in: Global Policy, Volume 12, Issue S5, July 2021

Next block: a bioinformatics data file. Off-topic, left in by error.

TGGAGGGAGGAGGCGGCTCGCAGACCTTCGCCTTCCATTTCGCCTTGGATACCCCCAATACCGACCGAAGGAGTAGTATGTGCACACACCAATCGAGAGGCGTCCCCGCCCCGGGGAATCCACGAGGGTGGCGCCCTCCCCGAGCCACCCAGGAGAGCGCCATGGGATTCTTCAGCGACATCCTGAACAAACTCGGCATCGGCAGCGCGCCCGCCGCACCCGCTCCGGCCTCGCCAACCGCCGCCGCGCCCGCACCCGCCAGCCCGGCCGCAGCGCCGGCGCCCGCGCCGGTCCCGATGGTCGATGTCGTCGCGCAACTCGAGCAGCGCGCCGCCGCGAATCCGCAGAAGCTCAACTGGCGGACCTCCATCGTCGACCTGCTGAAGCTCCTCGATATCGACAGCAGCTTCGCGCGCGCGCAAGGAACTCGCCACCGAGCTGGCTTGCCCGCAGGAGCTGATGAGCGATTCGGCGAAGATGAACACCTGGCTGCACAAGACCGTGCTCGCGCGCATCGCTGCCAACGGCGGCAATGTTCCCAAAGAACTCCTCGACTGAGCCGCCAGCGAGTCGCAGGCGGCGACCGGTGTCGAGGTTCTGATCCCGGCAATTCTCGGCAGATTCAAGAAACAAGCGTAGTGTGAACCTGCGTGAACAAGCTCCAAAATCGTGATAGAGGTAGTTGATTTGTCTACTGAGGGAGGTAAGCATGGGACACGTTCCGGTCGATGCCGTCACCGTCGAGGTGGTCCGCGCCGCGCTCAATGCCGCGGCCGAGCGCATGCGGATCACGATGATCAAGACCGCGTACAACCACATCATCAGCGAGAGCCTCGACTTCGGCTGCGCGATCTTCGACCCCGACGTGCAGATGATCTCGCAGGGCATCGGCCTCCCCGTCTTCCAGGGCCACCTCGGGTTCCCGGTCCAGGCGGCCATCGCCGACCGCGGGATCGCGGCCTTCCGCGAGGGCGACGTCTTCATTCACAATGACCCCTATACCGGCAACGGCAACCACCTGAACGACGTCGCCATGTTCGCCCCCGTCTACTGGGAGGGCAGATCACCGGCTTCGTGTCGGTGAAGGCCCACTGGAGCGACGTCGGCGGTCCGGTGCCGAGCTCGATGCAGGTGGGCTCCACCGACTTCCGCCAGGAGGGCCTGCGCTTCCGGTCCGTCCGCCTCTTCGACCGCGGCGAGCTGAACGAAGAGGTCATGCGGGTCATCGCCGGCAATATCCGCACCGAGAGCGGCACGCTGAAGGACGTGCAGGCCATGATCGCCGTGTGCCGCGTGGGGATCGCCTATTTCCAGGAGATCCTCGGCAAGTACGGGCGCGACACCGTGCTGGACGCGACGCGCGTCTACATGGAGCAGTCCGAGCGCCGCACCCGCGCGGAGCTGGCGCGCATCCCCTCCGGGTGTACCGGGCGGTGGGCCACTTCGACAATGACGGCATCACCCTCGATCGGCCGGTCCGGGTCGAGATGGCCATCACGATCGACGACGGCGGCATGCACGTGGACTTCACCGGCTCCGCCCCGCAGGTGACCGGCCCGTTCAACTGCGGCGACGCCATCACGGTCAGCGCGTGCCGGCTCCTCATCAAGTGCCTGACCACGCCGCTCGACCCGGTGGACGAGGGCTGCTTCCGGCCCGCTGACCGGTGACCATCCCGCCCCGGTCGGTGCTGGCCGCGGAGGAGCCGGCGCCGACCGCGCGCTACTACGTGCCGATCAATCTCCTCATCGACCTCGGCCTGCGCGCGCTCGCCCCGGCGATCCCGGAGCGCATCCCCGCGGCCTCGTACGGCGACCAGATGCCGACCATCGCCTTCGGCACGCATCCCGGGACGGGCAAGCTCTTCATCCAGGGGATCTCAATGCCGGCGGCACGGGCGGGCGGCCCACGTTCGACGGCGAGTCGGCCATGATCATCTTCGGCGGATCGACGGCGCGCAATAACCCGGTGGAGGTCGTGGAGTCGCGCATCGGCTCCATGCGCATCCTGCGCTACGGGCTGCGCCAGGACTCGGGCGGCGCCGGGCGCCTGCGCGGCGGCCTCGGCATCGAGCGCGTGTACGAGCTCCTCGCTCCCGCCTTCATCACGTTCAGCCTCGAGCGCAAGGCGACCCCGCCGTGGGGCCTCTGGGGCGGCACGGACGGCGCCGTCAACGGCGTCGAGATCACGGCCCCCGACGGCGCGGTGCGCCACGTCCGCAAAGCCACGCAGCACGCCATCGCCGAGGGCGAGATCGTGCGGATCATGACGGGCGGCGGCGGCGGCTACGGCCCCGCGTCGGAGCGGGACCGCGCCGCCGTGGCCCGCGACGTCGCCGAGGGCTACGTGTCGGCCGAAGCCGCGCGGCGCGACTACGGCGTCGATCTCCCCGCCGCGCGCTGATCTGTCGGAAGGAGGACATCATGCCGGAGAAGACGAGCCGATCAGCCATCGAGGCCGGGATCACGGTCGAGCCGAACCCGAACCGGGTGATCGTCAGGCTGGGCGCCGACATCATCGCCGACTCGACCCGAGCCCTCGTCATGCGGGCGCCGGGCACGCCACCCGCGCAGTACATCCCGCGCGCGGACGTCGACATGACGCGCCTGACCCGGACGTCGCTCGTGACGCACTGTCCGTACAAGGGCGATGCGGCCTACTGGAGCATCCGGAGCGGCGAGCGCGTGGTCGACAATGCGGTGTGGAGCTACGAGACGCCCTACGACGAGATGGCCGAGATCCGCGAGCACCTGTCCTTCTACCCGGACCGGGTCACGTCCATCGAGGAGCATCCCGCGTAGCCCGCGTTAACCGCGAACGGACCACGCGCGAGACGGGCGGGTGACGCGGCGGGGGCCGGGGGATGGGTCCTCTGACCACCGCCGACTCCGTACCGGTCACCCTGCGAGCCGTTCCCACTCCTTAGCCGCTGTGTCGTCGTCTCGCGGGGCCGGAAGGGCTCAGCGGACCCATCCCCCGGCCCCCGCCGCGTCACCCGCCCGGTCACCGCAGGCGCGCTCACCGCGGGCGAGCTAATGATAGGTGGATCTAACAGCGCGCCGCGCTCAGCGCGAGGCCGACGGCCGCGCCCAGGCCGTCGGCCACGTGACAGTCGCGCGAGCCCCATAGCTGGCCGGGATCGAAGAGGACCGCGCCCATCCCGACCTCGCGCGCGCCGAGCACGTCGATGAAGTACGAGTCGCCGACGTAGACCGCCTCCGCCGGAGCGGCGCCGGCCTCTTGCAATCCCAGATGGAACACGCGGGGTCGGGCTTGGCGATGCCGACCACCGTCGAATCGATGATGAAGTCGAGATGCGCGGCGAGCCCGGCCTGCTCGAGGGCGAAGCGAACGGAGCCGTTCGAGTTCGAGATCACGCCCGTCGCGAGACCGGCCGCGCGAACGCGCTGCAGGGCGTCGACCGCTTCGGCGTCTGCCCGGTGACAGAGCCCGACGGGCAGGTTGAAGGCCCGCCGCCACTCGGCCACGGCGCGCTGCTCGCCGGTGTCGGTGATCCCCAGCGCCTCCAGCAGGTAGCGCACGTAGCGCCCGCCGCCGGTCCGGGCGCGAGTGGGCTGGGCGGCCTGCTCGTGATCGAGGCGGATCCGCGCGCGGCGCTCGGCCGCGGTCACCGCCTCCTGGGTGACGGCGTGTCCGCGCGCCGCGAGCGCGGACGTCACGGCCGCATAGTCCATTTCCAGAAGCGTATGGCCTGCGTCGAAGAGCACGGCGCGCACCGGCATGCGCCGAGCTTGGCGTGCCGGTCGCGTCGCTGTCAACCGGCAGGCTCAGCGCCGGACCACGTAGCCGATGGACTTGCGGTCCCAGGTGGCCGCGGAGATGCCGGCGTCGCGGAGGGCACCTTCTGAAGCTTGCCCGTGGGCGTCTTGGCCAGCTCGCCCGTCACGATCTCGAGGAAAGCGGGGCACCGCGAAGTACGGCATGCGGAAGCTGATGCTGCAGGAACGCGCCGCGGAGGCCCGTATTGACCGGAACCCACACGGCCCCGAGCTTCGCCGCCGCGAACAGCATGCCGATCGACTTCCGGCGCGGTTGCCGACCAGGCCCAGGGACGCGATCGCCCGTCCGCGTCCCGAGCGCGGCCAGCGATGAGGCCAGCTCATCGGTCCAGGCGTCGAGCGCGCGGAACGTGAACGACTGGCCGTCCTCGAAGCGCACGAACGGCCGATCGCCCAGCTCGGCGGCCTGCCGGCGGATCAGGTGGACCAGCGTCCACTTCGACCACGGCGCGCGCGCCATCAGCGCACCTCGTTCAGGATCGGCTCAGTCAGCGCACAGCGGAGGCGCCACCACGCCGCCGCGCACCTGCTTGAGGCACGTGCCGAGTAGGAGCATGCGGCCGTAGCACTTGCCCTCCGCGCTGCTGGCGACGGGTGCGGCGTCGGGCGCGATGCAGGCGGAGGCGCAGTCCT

Since the turn of the century, an increasing number of governments around the world has introduced or tightened restrictions on civil society organizations (CSOs). Attempts by local CSOs and external actors to counter this trend of shrinking civic spaces have been mostly unsuccessful. In a few notable cases, however, civic space restrictions have been reversed or even prevented from being adopted in the first place. Focusing on resistance to so-called NGO laws, this paper explores the strategies, causal mechanisms and scope conditions that help explain the successful defense of civic space. In a first step, the paper develops a theoretical framework by drawing on research on the diffusion and promotion of international norms, civic resistance and social movements. Second, it looks at two cases – Kenya (2013) and Kyrgyzstan (2013–2016) – in which governmental attempts to impose legal restrictions on foreign-funded NGOs were effectively aborted. The analysis finds that successful resistance in both cases was based on domestic campaigns organized by broad alliances of local CSOs, which were able to draw on preexisting mobilizing structures and put forward a socioeconomic narrative to lobby against civic space restrictions. In Kyrgyzstan, but not in Kenya, external actors also played a significant role.